Nicotine gum, chewed by smokers trying to kick the habit, is probably of little value in the way it is most often used, researchers said last week.
The finding was based on a study of 315 smokers, some of whom were given the gum and others a look-alike without nicotine.
After one year there was no statistically significant difference between those given the nicotine gum and those who had the placebo in terms of how many were able to stop smoking, doctors at the University of Vermont College of Medicine said.
“We conclude that, when used with a nonselected group of smokers and a brief intervention in general medical practice, the pharmacologic effects of nicotine gum to increase smoking cessation are either small or nonexistent,” they said.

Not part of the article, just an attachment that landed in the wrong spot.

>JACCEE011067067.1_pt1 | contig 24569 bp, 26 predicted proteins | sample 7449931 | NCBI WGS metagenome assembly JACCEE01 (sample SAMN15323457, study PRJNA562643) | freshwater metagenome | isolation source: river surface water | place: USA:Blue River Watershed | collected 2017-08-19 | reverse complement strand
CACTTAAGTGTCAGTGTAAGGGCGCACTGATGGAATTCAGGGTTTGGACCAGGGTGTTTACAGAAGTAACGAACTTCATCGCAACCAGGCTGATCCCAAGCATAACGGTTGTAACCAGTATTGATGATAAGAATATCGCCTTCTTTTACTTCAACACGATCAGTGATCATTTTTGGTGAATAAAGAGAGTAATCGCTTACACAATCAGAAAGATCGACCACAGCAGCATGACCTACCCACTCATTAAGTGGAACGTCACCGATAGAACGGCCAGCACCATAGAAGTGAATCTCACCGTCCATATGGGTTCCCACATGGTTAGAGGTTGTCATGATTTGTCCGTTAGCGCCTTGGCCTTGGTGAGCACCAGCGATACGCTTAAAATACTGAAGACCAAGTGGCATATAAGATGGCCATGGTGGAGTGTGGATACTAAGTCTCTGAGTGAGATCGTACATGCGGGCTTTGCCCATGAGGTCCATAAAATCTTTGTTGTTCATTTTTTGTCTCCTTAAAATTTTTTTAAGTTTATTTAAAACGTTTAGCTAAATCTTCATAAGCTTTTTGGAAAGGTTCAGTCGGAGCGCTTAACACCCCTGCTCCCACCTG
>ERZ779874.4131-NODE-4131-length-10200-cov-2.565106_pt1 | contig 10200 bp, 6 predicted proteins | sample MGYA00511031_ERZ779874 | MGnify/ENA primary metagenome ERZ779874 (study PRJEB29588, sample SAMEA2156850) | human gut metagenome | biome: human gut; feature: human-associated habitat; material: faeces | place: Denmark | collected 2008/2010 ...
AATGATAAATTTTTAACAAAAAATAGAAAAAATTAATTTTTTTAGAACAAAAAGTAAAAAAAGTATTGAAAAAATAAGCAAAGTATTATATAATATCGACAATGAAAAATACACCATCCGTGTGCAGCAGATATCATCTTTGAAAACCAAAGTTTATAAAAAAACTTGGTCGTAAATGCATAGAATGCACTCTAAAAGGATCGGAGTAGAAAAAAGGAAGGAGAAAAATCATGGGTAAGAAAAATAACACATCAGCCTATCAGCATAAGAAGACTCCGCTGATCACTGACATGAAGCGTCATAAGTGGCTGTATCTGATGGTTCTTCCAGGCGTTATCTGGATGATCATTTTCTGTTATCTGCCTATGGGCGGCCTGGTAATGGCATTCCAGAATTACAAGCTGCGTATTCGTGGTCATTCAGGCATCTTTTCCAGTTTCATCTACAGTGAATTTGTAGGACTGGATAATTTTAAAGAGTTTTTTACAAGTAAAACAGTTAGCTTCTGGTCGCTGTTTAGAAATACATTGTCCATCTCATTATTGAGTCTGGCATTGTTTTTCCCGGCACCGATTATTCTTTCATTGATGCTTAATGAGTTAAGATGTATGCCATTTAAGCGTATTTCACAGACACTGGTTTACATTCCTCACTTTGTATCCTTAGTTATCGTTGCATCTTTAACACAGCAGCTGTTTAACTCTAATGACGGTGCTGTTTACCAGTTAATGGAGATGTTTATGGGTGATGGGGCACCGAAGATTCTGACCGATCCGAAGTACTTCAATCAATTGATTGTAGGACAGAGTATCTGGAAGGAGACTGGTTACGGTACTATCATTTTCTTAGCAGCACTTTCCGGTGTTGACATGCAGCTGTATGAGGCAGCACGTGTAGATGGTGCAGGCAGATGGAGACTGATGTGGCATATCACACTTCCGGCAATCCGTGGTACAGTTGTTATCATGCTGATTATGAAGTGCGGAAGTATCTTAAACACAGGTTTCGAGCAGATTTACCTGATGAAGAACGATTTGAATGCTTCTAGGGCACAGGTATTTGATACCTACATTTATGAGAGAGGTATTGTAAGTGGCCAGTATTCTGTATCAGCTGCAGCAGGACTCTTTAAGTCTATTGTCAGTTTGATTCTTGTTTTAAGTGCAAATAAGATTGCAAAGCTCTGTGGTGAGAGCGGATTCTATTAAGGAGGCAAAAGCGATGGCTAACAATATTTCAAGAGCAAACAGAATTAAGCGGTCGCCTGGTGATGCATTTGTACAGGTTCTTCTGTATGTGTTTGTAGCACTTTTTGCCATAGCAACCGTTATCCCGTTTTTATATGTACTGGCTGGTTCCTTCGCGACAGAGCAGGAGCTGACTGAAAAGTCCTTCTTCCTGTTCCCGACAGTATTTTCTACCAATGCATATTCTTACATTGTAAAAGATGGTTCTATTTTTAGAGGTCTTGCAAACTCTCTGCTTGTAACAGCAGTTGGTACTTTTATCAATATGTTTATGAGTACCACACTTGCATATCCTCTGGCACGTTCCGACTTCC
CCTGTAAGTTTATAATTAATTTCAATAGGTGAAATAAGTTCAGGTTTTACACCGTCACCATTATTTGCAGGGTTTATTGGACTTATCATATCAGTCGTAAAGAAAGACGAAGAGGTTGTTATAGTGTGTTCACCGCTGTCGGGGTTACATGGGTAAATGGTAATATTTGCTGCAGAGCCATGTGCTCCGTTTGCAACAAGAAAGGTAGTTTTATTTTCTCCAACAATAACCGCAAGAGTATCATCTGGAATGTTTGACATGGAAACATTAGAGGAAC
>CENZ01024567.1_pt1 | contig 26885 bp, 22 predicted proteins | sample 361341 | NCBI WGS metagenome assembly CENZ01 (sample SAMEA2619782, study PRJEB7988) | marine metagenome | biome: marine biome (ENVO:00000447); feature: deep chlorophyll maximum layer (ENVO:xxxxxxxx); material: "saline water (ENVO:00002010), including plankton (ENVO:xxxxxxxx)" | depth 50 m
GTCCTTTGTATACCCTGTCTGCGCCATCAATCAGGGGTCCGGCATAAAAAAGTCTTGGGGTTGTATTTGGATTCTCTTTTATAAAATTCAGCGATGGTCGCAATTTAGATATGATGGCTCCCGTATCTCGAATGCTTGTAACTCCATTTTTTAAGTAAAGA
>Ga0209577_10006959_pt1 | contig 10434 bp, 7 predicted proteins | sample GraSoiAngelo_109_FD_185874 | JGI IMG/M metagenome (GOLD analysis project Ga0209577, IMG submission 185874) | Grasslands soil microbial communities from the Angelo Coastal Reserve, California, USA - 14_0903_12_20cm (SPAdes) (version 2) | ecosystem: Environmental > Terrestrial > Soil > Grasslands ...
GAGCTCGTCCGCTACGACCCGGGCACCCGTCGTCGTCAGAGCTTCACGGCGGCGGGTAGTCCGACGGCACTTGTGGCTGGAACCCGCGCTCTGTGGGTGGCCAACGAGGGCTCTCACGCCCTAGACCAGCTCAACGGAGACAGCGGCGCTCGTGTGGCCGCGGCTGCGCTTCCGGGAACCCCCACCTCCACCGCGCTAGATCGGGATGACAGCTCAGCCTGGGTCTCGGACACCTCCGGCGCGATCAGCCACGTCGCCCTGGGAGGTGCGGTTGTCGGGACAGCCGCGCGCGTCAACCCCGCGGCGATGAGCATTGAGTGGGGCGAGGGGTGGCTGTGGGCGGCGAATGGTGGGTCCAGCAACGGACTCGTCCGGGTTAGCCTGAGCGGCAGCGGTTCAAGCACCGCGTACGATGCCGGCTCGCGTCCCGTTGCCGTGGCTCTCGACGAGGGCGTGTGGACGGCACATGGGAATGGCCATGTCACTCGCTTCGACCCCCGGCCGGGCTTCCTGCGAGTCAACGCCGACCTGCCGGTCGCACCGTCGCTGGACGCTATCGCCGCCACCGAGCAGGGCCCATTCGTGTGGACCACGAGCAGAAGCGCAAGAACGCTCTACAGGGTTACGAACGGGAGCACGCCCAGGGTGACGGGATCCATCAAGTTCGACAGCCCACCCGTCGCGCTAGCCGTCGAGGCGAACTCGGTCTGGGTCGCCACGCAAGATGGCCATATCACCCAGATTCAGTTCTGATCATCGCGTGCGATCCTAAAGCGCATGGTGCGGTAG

“This conclusion is important because the large majority (99%) of smokers are not screened for nicotine dependence and receive nicotine gum with brief intervention,” they added. The study was published the Journal of the American Medical Assn.
The report said the Food and Drug Administration’s guidelines for the gum specify that it be used in conjunction with a behavioral modification program. But the study said 99.5% of those given the gum are not in such a program, are unwilling to enter one and receive the gum after only a brief visit with their physician.